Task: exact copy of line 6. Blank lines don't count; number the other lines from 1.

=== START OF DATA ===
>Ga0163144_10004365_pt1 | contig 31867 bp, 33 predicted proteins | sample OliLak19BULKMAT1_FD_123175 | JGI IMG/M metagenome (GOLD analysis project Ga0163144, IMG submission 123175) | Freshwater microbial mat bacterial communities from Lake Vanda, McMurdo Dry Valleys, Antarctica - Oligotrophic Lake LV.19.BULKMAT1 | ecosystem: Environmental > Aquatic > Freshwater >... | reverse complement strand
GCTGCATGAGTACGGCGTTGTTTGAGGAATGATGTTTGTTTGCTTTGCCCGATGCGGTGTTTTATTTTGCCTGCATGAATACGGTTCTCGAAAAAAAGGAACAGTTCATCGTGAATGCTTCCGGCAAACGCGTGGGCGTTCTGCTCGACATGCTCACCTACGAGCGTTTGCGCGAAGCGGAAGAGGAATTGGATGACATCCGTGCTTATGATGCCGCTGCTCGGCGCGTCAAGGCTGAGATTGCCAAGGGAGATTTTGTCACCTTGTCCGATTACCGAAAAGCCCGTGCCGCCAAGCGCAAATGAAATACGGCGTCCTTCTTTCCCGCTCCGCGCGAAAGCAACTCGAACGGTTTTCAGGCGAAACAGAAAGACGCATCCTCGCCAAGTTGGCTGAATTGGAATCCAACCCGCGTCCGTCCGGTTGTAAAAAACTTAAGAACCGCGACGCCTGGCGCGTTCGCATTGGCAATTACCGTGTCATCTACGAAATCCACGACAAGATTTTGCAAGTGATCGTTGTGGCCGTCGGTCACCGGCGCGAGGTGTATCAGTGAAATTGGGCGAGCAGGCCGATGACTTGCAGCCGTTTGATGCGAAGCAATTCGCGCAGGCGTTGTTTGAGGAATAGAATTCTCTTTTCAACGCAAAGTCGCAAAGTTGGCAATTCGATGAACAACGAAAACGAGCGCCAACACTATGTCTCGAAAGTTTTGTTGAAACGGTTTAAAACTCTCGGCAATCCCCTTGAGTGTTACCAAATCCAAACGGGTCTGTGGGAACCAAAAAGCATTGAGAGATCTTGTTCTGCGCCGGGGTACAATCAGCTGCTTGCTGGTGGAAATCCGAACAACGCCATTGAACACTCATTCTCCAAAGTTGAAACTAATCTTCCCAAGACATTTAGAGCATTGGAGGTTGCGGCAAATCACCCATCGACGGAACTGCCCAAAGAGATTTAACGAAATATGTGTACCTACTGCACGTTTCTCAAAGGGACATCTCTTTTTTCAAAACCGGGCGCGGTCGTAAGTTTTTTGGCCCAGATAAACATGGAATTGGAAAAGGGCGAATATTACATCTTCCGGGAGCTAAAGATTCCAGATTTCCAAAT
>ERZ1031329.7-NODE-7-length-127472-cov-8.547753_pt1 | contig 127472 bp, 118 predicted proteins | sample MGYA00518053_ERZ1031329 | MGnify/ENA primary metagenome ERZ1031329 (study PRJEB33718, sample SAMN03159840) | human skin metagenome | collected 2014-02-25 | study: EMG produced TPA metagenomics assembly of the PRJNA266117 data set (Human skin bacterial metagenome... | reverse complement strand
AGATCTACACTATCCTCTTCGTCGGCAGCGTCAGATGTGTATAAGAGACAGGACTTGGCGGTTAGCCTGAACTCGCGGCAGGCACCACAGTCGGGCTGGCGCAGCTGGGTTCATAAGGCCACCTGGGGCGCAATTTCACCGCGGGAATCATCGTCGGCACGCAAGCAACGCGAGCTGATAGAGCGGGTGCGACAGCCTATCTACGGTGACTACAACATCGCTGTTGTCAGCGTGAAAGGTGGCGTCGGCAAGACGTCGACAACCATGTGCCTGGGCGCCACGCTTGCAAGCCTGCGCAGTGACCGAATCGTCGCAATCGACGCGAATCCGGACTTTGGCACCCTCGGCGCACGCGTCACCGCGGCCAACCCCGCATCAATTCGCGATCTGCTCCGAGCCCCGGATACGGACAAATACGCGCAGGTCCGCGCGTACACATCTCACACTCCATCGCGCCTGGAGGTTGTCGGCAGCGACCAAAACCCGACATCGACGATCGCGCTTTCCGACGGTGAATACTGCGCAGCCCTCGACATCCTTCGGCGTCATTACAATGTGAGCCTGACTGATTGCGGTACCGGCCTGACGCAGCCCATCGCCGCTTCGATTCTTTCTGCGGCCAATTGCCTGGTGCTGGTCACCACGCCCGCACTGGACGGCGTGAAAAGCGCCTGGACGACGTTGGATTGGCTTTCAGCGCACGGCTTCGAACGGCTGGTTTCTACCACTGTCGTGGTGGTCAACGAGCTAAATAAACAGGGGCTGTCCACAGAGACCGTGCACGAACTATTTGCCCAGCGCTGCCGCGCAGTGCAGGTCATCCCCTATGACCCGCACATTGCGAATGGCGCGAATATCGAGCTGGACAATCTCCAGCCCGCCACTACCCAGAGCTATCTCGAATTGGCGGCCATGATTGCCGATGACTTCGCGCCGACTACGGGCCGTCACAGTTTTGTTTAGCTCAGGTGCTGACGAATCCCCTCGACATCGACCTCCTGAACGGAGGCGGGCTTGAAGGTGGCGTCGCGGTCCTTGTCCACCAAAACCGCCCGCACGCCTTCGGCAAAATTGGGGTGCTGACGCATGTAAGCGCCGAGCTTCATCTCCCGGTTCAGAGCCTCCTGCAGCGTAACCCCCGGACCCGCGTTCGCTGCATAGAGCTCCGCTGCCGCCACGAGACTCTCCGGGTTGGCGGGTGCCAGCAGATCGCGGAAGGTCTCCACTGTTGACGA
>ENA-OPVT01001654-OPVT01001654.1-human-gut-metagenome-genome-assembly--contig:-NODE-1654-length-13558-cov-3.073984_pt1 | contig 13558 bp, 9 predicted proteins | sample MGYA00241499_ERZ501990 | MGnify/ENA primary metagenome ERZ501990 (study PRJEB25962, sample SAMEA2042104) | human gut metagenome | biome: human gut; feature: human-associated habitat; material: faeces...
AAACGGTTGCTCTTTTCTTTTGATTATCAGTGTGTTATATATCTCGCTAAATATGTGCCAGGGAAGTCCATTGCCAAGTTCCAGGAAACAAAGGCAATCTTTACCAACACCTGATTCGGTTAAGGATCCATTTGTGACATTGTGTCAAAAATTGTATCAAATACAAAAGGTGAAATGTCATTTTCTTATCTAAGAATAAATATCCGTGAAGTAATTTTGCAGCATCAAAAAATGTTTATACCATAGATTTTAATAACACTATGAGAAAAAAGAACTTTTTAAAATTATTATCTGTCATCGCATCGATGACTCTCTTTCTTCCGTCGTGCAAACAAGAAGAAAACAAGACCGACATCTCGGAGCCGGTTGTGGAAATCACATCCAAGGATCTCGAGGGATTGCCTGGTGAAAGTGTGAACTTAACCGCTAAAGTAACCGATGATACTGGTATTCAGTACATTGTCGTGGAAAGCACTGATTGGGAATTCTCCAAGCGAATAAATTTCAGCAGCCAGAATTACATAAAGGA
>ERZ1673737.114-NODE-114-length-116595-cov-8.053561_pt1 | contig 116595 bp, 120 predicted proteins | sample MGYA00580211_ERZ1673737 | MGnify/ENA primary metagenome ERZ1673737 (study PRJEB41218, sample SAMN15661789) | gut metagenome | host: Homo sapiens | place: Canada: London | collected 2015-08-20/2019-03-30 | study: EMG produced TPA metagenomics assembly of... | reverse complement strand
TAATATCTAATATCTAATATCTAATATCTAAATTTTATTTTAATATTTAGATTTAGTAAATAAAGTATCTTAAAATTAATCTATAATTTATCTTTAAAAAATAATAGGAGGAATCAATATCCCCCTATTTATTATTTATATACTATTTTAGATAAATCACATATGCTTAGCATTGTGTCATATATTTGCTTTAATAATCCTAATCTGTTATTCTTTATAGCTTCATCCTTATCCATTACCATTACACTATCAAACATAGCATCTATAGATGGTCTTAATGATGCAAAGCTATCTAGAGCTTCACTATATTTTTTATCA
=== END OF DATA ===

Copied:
AAACGGTTGCTCTTTTCTTTTGATTATCAGTGTGTTATATATCTCGCTAAATATGTGCCAGGGAAGTCCATTGCCAAGTTCCAGGAAACAAAGGCAATCTTTACCAACACCTGATTCGGTTAAGGATCCATTTGTGACATTGTGTCAAAAATTGTATCAAATACAAAAGGTGAAATGTCATTTTCTTATCTAAGAATAAATATCCGTGAAGTAATTTTGCAGCATCAAAAAATGTTTATACCATAGATTTTAATAACACTATGAGAAAAAAGAACTTTTTAAAATTATTATCTGTCATCGCATCGATGACTCTCTTTCTTCCGTCGTGCAAACAAGAAGAAAACAAGACCGACATCTCGGAGCCGGTTGTGGAAATCACATCCAAGGATCTCGAGGGATTGCCTGGTGAAAGTGTGAACTTAACCGCTAAAGTAACCGATGATACTGGTATTCAGTACATTGTCGTGGAAAGCACTGATTGGGAATTCTCCAAGCGAATAAATTTCAGCAGCCAGAATTACATAAAGGA